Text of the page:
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HOW BDD AFFECTS LIVES – SOCIAL CONCEQUENCES – OTHER PROBLEMS: BRIGHT LIGHTS AND LEISURE ACTIVITIES

Harry rarely went to movies, and when he did he tried to avoid being seen. “I always sit in the back row so people can’t sit behind me and laugh at the shape of my head,” he told me. Curt walked behind people and sat in the back of the class so no one could see the slight hair thinning on the back of his head. He also always waited for an empty elevator. Jesse avoided dancing, which he loved, because he thought everyone would laugh at his supposedly bowed legs.
Many people, especially those concerned about facial defects, avoid bright lights, which could illuminate the perceived defect. “At parties, I’m very uncomfortable hanging out in the kitchen with bright lights,” a 26-year-old computer programmer told me. “I prefer a darker room.” Others avoid restaurants with bright lighting, or find a dark booth in the back, so they can’t be seen. Some people quit their jobs, or never accept one in the first place, if they have to work under fluorescent lights. In BDD-treatment groups I ran, the group members tried to avoid sitting next to the window, because they feared their defects would be more visible in brighter light. Several men have told me that they know everything about lighting. As one said, “I’m an expert on lights. I’d be a darn good lighting salesman!” will be more exposed—large hips or thighs, small breasts, small body build, thinning hair, skin defects, or cellulite. In addition, wind and water can easily ruin camouflage and painstaking grooming: makeup runs, bronzers streak, and hair styles are destroyed.
Some people avoid the things they love most. Greg avoided sports, even though he’d been an excellent athlete and had played on several varsity teams in high school. Although he was muscular and in excellent physical shape, he feared that people would see his “small and puny” body build, and stopped playing altogether. Loni didn’t play on her high school field hockey team because it would mess up her hair. “I missed a very important thing,” she told me. “I loved playing team sports—it was what I liked best of all in high school.”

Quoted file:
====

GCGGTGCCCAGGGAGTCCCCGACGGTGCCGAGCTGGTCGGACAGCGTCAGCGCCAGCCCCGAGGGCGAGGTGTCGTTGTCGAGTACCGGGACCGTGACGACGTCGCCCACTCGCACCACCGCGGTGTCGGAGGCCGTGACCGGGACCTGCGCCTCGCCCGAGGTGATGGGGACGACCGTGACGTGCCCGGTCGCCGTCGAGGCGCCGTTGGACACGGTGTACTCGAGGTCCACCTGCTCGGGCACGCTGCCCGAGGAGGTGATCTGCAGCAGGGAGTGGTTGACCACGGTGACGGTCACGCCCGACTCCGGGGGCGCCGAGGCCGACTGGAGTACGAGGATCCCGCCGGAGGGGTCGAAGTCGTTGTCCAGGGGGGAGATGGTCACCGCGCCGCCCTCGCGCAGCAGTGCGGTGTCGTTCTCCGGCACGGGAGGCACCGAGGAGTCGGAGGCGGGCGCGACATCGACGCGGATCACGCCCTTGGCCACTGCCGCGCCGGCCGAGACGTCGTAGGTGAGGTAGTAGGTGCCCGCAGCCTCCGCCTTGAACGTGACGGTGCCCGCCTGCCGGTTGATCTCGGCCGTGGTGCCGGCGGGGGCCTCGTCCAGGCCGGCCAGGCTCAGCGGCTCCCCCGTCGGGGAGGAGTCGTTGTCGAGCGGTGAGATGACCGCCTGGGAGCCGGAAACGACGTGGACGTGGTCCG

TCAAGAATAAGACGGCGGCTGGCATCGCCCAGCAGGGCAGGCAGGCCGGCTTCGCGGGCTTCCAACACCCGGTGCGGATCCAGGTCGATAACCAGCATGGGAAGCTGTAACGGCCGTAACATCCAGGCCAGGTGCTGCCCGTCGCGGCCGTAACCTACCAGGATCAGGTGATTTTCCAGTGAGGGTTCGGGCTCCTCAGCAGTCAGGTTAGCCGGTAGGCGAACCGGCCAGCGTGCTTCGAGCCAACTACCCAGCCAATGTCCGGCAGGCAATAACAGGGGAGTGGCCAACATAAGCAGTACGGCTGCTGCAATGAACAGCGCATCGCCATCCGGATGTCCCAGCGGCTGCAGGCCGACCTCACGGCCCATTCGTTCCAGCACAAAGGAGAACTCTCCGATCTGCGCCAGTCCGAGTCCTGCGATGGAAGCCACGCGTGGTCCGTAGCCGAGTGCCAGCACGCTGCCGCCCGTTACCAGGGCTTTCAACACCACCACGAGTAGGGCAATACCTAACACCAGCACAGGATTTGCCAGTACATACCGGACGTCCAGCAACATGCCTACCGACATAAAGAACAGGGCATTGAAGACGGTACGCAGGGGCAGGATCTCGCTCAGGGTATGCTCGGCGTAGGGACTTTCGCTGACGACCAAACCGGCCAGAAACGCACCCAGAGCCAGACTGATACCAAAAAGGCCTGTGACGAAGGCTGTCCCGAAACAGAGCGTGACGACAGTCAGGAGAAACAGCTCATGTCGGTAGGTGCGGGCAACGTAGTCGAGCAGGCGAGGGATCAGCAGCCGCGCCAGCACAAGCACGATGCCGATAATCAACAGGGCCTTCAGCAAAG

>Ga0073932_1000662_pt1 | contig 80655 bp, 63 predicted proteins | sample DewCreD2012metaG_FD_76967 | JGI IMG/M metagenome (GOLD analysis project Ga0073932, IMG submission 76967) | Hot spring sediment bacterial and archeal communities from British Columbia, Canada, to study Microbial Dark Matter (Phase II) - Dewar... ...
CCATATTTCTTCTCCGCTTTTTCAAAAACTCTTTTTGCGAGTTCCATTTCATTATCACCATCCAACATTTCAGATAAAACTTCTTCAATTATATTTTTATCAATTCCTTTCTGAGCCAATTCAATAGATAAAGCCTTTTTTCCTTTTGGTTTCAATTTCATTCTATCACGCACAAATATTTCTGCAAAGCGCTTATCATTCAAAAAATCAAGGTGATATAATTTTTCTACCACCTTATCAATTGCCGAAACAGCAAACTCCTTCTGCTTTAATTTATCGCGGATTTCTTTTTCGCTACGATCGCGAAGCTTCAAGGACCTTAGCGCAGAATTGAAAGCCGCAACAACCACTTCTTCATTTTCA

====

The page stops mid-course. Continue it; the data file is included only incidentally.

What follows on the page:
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HOW BDD AFFECTS LIVES – SOCIAL CONCEQUENCES – OTHER PROBLEMS: BRIGHT LIGHTS AND LEISURE ACTIVITIESHarry rarely went to movies, and when he did he tried to avoid being seen. “I always sit in the back row so people can’t sit behind me and laugh at the shape of my head,” he told me. Curt walked behind people and sat in the back of the class so no one could see the slight hair thinning on the back of his head. He also always waited for an empty elevator. Jesse avoided dancing, which he loved, because he thought everyone would laugh at his supposedly bowed legs.Many people, especially those concerned about facial defects, avoid bright lights, which could illuminate the perceived defect. “At parties, I’m very uncomfortable hanging out in the kitchen with bright lights,” a 26-year-old computer programmer told me. “I prefer a darker room.” Others avoid restaurants with bright lighting, or find a dark booth in the back, so they can’t be seen. Some people quit their jobs, or never accept one in the first place, if they have to work under fluorescent lights. In BDD-treatment groups I ran, the group members tried to avoid sitting next to the window, because they feared their defects would be more visible in brighter light. Several men have told me that they know everything about lighting. As one said, “I’m an expert on lights. I’d be a darn good lighting salesman!” will be more exposed—large hips or thighs, small breasts, small body build, thinning hair, skin defects, or cellulite. In addition, wind and water can easily ruin camouflage and painstaking grooming: makeup runs, bronzers streak, and hair styles are destroyed.Some people avoid the things they love most. Greg avoided sports, even though he’d been an excellent athlete and had played on several varsity teams in high school. Although he was muscular and in excellent physical shape, he feared that people would see his “small and puny” body build, and stopped playing altogether. Loni didn’t play on her high school field hockey team because it would mess up her hair. “I missed a very important thing,” she told me. “I loved playing team sports—it was what I liked best of all in high school.”*129\204\8*

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